When I came out of high school, I was originally aiming for a career in music therapy. However, that didn’t work out. I ended up studying at Cuyahoga Community College after leaving my previous university, originally for a degree in liberal arts, and then switching to the court reporting and captioning program.

How did you first get the idea of being a court reporter?

When I was studying at Tri-C, I was kind of unsure about what I should focus on studying while I was there, and I was looking for a career that would allow flexibility in my schedule and a lot of typing, which I enjoyed. (At the time, I had no idea that writing on a steno machine was any different than writing on a QWERTY keyboard.) I happened to be looking at television one day, saw the captions running across the bottom of the screen, and thought, “I wonder who does that, and I wonder if I could do that.” I looked up stenography and found out there was a court reporting and captioning program at the school I was already currently attending! I just decided to go for it!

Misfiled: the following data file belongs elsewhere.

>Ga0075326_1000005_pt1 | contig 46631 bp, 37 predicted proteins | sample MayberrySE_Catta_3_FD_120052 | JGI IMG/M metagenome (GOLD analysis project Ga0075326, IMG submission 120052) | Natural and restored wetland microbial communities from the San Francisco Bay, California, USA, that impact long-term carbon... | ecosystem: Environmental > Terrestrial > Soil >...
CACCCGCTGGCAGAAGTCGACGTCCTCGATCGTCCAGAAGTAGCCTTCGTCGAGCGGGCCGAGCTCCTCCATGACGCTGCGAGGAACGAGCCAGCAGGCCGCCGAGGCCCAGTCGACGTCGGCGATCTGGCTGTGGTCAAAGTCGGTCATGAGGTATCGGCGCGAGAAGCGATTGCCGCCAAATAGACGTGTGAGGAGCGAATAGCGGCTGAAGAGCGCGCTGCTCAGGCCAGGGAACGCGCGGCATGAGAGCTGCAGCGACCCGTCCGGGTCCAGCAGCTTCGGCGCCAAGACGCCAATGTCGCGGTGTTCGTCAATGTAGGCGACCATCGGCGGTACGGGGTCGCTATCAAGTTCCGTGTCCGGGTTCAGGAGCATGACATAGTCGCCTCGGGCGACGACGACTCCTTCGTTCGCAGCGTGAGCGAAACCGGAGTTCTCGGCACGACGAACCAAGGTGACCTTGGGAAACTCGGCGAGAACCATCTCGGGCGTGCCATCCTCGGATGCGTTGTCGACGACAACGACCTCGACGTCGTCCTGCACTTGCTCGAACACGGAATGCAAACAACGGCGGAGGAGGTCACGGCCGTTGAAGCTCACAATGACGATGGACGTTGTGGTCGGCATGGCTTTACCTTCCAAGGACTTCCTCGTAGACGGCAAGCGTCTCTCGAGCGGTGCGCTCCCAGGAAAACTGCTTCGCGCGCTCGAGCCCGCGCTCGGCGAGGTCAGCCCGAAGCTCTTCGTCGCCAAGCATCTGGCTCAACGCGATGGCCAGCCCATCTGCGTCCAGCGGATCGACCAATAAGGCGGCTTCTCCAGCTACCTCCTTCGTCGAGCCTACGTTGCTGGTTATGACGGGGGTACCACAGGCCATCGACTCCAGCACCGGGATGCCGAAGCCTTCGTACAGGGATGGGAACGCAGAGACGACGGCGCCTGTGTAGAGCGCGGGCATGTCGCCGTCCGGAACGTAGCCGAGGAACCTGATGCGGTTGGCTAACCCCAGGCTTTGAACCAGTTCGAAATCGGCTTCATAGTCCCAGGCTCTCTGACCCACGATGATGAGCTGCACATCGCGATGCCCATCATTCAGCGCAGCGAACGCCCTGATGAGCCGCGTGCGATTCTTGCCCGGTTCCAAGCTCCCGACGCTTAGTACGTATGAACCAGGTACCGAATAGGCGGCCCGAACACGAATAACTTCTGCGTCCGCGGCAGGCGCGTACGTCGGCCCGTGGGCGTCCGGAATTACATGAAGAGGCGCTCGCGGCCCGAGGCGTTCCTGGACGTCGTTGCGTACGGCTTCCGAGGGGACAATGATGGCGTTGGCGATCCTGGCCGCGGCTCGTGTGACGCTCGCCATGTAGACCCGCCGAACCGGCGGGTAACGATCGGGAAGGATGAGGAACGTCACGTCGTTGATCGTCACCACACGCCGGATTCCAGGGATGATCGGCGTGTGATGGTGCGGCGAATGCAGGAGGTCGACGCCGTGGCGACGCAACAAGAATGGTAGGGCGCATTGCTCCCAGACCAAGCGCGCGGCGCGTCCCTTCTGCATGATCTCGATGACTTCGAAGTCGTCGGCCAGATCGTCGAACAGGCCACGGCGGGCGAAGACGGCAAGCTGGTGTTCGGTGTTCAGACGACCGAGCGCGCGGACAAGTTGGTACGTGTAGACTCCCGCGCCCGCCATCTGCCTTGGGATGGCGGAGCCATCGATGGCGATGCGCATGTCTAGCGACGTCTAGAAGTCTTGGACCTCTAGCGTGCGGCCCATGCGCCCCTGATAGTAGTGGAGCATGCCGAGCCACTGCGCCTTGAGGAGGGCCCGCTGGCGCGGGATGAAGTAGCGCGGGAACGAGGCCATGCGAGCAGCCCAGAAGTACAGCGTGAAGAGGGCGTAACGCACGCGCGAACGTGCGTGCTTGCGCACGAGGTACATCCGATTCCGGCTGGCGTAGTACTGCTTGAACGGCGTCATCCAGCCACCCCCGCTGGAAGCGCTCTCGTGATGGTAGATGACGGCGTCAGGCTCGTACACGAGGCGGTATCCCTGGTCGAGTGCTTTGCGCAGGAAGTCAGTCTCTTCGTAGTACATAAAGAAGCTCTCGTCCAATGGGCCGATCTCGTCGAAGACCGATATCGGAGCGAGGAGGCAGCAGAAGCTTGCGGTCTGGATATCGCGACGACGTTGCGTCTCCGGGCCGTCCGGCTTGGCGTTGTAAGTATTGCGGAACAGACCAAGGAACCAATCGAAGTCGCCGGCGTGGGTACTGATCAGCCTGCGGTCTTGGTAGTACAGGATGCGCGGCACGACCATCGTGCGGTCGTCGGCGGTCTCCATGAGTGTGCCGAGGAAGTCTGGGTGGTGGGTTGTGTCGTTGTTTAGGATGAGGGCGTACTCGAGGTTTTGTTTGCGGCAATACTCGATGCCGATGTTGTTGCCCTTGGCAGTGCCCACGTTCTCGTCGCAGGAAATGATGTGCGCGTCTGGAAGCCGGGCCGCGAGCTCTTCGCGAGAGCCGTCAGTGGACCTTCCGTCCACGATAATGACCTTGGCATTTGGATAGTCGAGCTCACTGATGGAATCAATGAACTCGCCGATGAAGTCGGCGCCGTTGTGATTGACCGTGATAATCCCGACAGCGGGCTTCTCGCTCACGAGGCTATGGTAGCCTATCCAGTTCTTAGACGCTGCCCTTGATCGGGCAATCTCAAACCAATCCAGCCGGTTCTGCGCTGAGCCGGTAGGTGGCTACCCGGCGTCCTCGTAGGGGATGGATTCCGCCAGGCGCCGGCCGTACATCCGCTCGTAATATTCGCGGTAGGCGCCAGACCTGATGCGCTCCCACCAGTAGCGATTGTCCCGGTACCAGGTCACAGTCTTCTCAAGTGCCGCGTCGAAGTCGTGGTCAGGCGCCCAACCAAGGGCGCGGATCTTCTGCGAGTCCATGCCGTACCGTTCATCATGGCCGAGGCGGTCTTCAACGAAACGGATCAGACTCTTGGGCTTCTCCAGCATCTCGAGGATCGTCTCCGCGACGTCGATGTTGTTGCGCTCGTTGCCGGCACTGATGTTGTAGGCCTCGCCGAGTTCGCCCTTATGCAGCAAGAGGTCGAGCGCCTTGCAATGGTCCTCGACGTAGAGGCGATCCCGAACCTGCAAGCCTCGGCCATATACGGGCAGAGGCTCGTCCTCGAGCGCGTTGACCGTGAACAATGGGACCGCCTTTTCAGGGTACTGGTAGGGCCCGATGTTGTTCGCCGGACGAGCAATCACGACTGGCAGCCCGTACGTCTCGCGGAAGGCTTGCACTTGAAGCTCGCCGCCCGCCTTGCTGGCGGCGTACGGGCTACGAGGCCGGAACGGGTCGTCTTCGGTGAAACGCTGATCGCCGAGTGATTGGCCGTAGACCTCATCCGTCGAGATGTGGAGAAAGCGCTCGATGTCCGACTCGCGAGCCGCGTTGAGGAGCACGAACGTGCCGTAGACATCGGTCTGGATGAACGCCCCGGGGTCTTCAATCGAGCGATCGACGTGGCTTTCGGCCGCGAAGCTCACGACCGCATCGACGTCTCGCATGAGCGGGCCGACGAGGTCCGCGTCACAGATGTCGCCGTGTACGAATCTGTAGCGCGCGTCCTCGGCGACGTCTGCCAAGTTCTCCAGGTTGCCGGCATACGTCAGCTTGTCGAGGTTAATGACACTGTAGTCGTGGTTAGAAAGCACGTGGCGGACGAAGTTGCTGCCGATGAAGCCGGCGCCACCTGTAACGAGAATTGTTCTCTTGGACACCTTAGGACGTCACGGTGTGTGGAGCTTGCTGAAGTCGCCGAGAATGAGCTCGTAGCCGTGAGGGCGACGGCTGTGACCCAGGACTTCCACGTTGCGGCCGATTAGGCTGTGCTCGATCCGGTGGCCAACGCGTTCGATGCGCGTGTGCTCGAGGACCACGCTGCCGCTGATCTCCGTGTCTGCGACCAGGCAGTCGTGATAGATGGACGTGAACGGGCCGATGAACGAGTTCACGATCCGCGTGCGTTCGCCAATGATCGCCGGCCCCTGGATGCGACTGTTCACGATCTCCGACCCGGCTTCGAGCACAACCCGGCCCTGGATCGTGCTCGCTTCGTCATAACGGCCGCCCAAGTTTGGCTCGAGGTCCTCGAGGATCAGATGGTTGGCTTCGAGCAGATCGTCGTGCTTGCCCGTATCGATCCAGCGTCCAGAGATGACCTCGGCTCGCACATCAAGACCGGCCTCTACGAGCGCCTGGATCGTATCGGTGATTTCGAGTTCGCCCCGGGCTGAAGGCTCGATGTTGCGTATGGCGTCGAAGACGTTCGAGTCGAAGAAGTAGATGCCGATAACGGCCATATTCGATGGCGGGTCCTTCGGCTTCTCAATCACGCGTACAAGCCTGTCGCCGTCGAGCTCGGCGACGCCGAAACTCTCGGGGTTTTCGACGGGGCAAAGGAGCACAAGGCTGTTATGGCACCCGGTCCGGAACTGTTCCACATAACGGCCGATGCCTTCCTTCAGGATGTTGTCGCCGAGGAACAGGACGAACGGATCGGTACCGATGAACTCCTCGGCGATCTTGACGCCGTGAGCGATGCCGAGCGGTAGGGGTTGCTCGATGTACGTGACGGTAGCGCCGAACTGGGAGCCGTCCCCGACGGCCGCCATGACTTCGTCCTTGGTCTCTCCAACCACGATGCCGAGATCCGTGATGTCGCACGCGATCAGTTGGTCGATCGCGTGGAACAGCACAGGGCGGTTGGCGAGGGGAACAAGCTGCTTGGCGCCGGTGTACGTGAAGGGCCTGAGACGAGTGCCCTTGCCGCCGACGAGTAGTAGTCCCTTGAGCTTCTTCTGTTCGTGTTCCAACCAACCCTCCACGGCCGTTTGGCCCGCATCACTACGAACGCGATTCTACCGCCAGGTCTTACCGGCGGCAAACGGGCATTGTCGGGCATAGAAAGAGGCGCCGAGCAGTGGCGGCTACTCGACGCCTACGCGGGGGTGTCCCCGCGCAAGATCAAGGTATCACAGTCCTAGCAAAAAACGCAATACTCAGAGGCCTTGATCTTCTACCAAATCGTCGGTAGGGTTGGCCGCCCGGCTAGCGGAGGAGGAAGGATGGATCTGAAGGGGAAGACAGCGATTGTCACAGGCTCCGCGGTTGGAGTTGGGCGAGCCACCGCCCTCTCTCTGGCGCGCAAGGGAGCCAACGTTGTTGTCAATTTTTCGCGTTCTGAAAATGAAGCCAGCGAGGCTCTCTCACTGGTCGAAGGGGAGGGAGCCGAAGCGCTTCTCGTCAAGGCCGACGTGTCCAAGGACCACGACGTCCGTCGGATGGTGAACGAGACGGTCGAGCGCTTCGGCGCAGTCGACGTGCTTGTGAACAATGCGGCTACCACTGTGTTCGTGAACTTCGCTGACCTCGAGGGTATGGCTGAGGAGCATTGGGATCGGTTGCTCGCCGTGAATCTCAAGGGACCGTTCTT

How does being a pianist translate into stenography? What about it makes it easier (or harder) to write?  

I think I’m better able to learn briefs and finger combinations than I would be if I didn’t study piano. I also think I’m at a better place with my finger dexterity. However, the thing that helps the most is not from a writing perspective. Studying piano in school was very similar to studying stenography. Most of the things that my professors ask me to do now are the same as what my music professors asked me to do. Things like keeping a practice journal, reading back (or listening to myself) for feedback, using a metronome, isolating problem areas, and many other practice techniques are all things that I was introduced to (and continue to learn and work on now) while I was studying piano.

What other skill sets do you think would be helpful for a court reporter to possess?